Mature readers rely on a variety of strategies to read words (Ehri, 1995; Ehri & McCormick, 2004). Experienced readers recognize most words on sight having approached them through various other channels such as decoding or word roots and affixes. Dechant (1991) characterizes this process of recognizing words on sight as instant recognition. Less experienced readers and experienced readers who encounter a new word may decode a word; that is, readers associate sounds with letters and letter clusters and reproduce the pronunciation for a word. Readers may also employ analogies to compare unknown words with known words based on spelling patterns. A fourth strategy for reading words is prediction based on initial letters in the words, the words that occur before and after it in the text, and perhaps based on the pictures that accompany the text (refer back to Cognitive Strategy 1 for more about picture cues).
Analogies, as we pointed out in section one, have predictive uses. A reader who knows several words by sight including “talk,” “walk,” and “chalk” can apply the knowledge, by analogy, to a new word even replicating the silent “l” in “balk.” Readers who know many words by sight are able to learn more words through analogy, adding flesh to the argument that we learn to read by reading.
Syntax and semantic information also are useful as predictive tools for readers encountering a new word. One study found that fifth grade students who were taught context analysis skills could generalize those skills to other texts when the texts were similar in nature, but that students didn’t necessarily employ the use of context cues in more generalized reading situations (Baumann, Edwards, Boland, Olejnik, & Kame’enui, 2003). The researchers further taught students about five types of context cues (see Figure 7.1) which rely on semantic cues; the authors of this text added one which relies on syntactic cues.
[Insert Figure 7.1 about here.]
Learning to Predict
Baumann et al. (2003) taught the fifth-grade students in their study a two-pronged approach to attack a new word for meaning. Our adaptation asks students to:
- Read the words and sentences around the unknown word for clues to meaning,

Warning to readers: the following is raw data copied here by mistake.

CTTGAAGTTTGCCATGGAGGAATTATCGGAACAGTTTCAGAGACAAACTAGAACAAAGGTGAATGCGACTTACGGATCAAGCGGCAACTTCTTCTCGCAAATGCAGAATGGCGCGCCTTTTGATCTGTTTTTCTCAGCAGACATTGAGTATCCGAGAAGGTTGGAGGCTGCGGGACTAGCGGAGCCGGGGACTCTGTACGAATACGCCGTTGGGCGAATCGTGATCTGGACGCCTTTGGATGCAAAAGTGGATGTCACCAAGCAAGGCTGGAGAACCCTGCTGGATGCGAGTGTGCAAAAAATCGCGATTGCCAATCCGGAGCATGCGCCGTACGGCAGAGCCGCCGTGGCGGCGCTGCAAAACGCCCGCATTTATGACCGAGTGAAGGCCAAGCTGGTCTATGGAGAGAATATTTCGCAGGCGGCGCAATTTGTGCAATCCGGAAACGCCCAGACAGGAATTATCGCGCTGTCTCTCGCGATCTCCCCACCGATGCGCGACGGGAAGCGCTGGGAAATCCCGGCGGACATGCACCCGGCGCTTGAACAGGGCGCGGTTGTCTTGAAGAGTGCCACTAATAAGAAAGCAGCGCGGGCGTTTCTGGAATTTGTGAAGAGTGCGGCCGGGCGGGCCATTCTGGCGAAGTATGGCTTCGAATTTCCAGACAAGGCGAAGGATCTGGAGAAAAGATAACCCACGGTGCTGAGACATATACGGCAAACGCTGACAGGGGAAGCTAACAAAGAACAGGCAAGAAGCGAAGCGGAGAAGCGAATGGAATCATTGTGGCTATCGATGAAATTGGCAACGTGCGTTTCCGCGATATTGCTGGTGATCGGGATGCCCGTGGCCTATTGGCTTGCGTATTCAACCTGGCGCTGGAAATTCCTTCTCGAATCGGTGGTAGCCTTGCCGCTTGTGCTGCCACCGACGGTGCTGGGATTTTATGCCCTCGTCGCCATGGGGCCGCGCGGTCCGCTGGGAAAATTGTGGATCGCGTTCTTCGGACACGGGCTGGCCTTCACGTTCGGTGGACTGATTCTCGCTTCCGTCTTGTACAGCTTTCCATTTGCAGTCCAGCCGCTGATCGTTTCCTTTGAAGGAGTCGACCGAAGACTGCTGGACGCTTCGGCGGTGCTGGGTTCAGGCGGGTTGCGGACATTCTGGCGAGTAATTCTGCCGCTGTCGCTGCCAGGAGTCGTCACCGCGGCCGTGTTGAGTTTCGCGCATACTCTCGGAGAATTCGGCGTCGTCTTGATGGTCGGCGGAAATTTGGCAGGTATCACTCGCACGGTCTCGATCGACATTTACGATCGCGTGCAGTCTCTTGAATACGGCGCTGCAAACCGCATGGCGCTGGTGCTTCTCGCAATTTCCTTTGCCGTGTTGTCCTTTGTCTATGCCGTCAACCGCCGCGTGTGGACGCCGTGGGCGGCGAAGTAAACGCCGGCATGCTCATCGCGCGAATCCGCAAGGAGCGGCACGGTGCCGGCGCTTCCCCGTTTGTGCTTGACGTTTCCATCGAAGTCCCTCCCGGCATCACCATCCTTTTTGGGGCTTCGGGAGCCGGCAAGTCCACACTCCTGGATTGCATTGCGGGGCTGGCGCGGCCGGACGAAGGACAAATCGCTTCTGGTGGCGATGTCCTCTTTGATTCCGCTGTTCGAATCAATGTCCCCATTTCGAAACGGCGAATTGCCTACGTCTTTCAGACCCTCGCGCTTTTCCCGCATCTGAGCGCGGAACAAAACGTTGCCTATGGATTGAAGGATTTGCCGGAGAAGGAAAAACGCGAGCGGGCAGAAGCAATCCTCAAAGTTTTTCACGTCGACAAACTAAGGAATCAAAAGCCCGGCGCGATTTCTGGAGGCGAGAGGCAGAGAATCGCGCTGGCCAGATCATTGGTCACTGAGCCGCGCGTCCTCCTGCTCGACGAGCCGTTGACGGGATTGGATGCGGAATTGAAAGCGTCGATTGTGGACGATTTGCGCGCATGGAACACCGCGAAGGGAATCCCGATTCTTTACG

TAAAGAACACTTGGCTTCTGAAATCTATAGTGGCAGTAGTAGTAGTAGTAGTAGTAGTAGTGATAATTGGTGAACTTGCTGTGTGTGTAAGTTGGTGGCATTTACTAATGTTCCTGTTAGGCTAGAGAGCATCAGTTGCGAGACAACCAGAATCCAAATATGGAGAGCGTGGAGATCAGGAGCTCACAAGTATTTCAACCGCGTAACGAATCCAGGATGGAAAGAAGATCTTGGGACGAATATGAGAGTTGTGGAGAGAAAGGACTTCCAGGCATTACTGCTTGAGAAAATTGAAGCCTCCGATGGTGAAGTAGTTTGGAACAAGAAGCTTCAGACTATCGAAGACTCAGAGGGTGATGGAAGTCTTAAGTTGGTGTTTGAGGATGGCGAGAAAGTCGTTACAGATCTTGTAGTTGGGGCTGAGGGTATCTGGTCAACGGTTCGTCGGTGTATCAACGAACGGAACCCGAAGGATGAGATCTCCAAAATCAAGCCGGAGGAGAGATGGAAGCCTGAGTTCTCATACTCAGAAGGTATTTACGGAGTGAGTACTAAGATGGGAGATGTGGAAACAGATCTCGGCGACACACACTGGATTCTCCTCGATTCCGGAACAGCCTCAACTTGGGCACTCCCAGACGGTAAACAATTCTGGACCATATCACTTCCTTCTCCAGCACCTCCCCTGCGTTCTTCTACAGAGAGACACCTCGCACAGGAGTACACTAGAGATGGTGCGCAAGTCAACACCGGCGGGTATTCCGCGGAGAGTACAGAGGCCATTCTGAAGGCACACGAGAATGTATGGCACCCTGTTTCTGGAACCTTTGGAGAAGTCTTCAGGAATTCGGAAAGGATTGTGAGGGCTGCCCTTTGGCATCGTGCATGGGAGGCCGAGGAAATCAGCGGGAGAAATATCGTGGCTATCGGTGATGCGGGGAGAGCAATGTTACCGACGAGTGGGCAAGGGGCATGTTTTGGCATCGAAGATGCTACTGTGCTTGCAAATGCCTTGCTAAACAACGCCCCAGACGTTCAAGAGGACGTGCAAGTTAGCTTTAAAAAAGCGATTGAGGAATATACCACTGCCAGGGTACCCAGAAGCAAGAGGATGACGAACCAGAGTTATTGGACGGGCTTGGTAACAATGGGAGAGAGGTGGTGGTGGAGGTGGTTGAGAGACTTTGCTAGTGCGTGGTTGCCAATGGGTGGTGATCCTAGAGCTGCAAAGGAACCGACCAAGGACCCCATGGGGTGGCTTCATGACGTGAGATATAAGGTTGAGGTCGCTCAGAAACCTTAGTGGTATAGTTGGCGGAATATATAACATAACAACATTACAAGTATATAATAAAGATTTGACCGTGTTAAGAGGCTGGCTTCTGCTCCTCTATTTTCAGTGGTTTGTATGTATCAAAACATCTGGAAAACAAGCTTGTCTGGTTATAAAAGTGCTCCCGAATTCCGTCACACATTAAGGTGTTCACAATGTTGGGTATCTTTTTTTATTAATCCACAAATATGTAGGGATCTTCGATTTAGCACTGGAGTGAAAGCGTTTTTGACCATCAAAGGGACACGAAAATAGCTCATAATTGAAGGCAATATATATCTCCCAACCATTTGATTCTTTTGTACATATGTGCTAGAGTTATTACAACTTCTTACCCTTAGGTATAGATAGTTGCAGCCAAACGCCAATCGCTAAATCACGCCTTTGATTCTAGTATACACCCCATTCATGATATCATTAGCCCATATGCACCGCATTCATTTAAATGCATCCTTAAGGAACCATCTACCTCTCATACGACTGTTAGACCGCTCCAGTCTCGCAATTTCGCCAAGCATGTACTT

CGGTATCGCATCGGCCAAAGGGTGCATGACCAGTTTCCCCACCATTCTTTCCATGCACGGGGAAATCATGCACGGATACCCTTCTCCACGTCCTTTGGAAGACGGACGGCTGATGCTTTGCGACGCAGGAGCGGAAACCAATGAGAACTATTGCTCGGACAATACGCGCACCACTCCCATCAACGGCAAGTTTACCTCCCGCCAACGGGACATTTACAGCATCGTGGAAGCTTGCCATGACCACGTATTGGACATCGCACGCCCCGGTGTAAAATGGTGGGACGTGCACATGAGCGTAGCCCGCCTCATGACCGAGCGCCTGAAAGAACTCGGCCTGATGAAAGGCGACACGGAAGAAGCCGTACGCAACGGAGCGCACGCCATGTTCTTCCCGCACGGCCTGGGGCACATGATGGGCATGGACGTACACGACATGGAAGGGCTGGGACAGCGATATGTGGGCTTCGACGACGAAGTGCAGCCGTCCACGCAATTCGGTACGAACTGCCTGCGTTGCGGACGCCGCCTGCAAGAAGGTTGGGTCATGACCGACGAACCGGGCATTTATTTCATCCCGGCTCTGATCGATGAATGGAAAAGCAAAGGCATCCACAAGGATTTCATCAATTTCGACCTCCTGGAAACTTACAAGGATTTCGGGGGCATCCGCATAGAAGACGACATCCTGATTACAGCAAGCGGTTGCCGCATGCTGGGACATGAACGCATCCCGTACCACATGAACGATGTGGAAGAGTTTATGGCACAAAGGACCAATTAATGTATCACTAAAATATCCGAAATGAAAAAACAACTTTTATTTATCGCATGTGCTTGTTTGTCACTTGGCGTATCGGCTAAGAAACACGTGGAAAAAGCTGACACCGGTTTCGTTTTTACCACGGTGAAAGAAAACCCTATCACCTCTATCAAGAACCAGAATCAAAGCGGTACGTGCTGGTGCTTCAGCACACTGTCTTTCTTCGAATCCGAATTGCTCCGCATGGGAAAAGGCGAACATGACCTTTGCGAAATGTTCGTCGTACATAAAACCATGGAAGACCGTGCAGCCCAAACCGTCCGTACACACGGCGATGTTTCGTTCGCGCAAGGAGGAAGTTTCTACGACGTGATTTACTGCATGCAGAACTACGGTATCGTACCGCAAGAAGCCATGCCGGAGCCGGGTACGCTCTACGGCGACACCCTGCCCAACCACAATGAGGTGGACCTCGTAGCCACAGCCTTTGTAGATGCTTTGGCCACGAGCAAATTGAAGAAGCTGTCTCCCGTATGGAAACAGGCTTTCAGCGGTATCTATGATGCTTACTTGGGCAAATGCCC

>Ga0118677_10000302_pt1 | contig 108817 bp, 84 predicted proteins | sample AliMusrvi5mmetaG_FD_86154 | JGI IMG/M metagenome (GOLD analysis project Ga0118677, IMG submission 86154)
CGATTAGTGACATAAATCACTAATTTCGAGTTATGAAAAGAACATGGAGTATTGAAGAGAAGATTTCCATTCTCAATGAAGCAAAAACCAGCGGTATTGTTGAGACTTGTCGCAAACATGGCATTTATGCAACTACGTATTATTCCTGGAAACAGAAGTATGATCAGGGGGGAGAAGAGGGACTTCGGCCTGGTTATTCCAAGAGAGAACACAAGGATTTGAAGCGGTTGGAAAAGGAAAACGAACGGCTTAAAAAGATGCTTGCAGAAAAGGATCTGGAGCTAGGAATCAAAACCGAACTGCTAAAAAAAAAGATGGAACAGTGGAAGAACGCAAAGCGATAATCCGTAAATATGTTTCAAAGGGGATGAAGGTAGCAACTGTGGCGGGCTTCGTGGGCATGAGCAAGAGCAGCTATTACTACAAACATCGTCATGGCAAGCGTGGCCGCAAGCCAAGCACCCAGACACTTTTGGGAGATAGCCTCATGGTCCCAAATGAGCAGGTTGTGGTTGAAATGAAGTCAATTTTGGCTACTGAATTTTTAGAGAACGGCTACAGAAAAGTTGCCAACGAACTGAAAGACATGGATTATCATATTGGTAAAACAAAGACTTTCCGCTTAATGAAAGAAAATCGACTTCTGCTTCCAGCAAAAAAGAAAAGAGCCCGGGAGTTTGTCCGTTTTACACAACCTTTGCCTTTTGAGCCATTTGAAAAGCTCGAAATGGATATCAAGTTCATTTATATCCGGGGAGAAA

- Then look at the word parts for root words and affixes that are familiar,
- Finally return to the words and sentences around the target or unknown again to see if the readers had come up with a word meaning that fits the context. See Figure 7.2.
[Insert Figure 7.2 about here.]
Applications and Examples
Elementary Classroom. Teacher Rita Hanson wants her first-grade students to use context cues and the initial letter to make sense of a poem. Her lesson can be found in Figure 7.3.
[Insert Figure 7.3 about here]
Secondary Classroom. Chad Semling approaches vocabulary in a unit on economics using a strategy called Crisscross Challenge (Chapman & King, 2003, p. 102). In economics, students encounter terms that have new meanings for words they already recognize (words like “bond,” “demand,” and “depression”) and new words students have never seen before (words like “dividend,” “entrepreneur,” and “gross domestic product”). In this example, Mr. Semling has students employ the glossary in the social studies textbook his seventh graders use along with context cues from the sentence where the target word is located in the text itself (Figure 7.4)
[Insert Figure 7.4 about here]
Chapman and King suggest that the Crisscross Challenge pits student teams against each other. The teacher posts a word, which the partners then locate in the text and glossary. When both are pointing to the location of the word in their respective sources, they shout “Crisscross” together. The partners read their information to the class and points may be accumulated for each team. All students could then use the glossary definition and context of the sentence or paragraph to explain the meaning of the word to each other.
Figure 7.1 Definitions
From The Literacy Dictionary, 1995.